of Architecture of metaFlight, and Sunset by Proxy here.
OL: I often dwell in the realm of fantasy as it stimulates my mind and allows me to dream. And while surveillance may also come to mind, it is more about memory. Mechanical devices and technology have always provided the outlet, or channel,
to express my dreams, fantasies, memories.
JUH: Can you give an example?
OL: When I was kid in Moscow, my bed faced a wall with four medium-sized semi-abstract expressionist paintings, made
in the 1940s and the 1950s by my dad. Three were of images of birds, and one of several large hands, with huge finger nails, that, in my mind, looked like giant wings with sharp claws. These images frightened me to the core, especially at night, and gave me lots of nightmares dominated by the sound of flapping wings, and giant claws.
This was especially intense when my father was arrested and taken away by the Ministry of Internal Affairs two weeks after my parents applied for an exit visa to emigrate from the Soviet Union. So, the bird imagery has its origins in my childhood, like a lot of my art. Even the coiled form in the center of these works, which represent a plane launcher, goes back to my early interest in aviation.
One summer, I learned to build model aircrafts at a sleep-a-way camp, transferring technical drawings of plane parts
onto plywood. We would use hand and electric saws to produce multiple identical shapes — for fuselage, wings, landing gear — and glue them together. When I told my parents about them, my mom said: “Your grandpa would be very proud,” because her father was a director of the first military airplane factory in the 1930s Russia. At the end of the summer,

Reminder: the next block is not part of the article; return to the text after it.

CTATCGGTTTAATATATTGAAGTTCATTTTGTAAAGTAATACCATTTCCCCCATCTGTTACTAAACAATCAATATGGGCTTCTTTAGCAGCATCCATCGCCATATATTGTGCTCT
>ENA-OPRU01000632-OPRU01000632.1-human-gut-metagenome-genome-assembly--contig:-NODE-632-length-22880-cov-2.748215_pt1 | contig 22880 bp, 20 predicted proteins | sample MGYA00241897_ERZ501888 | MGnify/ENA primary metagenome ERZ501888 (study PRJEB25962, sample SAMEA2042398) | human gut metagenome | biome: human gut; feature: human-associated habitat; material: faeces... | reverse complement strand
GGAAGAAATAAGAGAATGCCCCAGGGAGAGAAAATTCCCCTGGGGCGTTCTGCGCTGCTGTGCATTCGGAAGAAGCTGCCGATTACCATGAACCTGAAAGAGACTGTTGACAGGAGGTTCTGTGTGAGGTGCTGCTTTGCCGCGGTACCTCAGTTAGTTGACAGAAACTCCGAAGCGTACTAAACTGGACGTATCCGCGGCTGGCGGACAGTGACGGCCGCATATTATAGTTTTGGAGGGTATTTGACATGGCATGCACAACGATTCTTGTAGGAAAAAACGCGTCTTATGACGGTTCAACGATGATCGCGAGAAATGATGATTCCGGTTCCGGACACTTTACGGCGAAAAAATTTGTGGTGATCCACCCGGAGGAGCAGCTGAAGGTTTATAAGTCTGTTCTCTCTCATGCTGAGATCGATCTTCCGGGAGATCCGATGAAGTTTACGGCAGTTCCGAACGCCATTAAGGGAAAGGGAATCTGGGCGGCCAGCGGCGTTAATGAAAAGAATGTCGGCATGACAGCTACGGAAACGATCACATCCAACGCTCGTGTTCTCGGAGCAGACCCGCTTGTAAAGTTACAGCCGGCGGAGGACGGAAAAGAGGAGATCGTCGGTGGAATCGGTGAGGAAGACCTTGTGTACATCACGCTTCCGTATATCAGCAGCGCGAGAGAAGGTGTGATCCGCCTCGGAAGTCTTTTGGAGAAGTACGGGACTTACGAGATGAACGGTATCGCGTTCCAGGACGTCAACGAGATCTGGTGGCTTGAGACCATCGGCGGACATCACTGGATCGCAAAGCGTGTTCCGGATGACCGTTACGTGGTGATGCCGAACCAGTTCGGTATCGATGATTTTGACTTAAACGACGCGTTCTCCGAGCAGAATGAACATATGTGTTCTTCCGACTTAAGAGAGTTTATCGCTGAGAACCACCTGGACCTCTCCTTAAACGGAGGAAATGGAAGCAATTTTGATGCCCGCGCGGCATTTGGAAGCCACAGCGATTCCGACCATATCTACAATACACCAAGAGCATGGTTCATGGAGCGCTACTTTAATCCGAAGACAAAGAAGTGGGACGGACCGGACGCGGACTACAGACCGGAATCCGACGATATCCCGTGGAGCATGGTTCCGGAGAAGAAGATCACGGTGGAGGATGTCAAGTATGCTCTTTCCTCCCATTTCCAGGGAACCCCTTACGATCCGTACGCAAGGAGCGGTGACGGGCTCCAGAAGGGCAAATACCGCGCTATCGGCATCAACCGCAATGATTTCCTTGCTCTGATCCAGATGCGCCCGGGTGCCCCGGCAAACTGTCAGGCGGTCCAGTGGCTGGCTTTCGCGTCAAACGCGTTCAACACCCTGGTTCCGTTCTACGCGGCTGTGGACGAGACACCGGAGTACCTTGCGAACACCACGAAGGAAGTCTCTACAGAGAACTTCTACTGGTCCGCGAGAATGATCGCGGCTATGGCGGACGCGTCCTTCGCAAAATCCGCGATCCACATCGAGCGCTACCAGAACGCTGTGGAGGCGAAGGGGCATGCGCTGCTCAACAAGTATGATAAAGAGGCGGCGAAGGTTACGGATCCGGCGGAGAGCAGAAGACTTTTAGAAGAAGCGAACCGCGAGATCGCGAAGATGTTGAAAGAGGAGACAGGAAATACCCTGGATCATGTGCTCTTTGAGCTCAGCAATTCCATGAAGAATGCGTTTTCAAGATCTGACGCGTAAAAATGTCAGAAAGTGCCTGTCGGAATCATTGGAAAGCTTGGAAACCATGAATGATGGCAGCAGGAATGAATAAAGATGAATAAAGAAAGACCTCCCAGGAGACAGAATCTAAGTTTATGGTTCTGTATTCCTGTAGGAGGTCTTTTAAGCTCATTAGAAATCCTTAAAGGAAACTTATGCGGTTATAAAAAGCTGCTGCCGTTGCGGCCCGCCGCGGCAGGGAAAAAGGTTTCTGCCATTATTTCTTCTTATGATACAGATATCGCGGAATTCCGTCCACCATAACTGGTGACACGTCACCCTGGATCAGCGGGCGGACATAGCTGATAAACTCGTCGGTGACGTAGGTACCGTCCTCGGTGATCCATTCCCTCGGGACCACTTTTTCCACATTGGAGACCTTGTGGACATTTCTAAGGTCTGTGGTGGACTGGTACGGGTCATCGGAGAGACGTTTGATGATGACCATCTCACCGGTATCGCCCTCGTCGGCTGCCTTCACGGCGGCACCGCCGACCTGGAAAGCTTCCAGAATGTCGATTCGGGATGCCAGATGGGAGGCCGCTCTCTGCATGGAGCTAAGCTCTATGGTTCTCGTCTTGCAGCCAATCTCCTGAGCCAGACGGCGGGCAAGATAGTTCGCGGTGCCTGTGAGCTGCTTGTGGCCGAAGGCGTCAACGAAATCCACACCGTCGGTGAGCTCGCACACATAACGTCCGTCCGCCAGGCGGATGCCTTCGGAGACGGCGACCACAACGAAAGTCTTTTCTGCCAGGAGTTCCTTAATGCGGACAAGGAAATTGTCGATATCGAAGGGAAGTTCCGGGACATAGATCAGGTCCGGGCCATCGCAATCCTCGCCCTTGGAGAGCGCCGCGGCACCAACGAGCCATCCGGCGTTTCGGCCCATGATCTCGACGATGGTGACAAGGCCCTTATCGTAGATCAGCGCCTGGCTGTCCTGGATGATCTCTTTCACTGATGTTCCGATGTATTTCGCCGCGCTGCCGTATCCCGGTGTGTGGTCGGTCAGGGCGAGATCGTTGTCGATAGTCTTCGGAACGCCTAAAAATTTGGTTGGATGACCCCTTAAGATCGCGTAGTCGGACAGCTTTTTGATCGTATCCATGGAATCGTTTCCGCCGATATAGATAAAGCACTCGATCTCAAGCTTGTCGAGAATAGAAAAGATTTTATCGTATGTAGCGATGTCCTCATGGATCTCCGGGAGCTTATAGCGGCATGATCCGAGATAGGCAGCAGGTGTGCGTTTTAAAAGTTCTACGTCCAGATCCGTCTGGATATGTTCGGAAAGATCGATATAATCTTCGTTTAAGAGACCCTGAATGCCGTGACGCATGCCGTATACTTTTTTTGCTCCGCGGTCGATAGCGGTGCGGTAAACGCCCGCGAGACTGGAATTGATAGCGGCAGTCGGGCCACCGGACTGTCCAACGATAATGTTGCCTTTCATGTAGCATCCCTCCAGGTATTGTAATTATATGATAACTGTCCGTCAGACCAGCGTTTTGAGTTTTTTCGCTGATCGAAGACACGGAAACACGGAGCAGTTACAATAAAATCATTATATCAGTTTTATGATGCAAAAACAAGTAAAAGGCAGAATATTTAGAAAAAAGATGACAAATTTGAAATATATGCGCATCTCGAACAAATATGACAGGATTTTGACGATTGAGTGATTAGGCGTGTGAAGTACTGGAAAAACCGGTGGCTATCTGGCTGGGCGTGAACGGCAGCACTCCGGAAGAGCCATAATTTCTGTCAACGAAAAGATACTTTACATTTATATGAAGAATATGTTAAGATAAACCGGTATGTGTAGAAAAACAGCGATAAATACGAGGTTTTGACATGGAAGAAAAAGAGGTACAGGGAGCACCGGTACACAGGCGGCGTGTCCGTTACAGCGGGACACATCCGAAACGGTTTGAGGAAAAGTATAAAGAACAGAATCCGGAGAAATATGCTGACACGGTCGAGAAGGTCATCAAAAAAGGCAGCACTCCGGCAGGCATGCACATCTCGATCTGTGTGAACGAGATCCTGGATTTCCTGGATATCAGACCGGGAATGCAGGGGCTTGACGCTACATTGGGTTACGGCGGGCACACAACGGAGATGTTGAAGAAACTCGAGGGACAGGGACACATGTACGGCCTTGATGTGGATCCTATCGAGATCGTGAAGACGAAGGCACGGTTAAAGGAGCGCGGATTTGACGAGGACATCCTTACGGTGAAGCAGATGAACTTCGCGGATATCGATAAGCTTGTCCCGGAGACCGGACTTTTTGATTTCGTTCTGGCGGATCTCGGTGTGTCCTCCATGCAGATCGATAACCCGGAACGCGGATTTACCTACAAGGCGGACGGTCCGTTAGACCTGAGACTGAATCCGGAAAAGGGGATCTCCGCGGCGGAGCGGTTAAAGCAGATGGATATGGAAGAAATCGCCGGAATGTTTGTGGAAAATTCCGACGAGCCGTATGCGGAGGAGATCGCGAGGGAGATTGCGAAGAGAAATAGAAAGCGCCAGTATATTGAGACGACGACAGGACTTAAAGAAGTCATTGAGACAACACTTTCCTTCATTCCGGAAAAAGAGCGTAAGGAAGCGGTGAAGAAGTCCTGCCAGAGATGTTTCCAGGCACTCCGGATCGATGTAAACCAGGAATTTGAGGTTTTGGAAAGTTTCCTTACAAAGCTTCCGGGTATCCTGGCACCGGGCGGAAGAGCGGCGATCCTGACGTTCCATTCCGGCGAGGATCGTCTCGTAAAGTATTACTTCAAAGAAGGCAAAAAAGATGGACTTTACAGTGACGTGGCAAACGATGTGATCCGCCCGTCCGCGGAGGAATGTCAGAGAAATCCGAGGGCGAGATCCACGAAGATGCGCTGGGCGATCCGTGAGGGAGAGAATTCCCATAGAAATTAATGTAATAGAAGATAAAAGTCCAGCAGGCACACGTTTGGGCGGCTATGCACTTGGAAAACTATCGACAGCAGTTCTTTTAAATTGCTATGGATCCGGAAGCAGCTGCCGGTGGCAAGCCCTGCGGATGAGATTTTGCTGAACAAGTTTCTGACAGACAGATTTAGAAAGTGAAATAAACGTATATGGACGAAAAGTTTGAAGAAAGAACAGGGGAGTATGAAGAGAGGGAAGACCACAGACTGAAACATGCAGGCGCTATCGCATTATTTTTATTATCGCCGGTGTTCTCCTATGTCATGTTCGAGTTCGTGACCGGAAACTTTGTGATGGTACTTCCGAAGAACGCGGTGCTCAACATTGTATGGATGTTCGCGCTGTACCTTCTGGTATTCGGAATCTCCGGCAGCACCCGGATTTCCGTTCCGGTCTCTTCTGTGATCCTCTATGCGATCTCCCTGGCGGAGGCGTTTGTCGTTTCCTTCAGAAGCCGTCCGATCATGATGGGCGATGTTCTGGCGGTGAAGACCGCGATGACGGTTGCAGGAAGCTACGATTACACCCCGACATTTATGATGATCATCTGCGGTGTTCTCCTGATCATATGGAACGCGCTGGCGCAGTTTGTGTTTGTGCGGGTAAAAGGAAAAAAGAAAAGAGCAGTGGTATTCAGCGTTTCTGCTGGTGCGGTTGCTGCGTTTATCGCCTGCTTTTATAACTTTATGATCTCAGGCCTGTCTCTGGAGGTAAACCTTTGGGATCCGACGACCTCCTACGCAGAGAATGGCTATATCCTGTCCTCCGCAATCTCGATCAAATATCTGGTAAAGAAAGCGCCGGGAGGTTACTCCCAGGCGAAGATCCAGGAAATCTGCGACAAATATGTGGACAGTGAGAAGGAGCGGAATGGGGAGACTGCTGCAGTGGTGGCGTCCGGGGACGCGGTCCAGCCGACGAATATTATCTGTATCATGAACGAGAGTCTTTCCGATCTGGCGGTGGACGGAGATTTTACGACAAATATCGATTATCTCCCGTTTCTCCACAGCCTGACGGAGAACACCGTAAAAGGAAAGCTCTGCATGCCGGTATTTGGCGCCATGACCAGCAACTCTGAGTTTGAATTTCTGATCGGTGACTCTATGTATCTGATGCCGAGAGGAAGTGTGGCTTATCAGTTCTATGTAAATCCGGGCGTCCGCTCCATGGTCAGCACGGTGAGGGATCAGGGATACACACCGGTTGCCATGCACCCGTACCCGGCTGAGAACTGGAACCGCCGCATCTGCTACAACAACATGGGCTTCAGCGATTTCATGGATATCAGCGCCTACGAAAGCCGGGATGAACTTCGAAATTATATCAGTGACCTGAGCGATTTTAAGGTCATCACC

there was a flying competition, and I won! So, Architecture of metaFlight, is a metaphor for creative freedom; that of the inner child.
JUH: And your choice of birds?
OL: The birds were all photographed in my Harlem backyard where I've created a garden oasis. I bird-watch a lot, and shortly after my father passed, a mocking bird flew really close to me, sat very still on a flower basket, and began to move its wings. This immediately reminded me of a detail in one of my dad’s works, the moving Lammatlin from 1995, that hung from a ceiling in my father’s studio. After that I began to think of all birds that came to “visit” as messengers and became curious about their symbolic meanings in spirituality and folklore. For example, in many cultures, pigeons are symbols of grace and peace, the Cormorant, in Norwegian folklore, symbolizes a messenger or protector. And Egyptians believed the Egret/Heron created light.
JUH: Do the birds represent you?
OL: They represent my father’s spirit, and the planes I made at camp. They also symbolize my dreams. Every night when
I would go to sleep as a child, I would find myself flying, often going back to the place I'd left off in my dreams the night before. Eventually, I was able to fly long distances, do all sorts of aerial tricks, take flight while swimming in the ocean…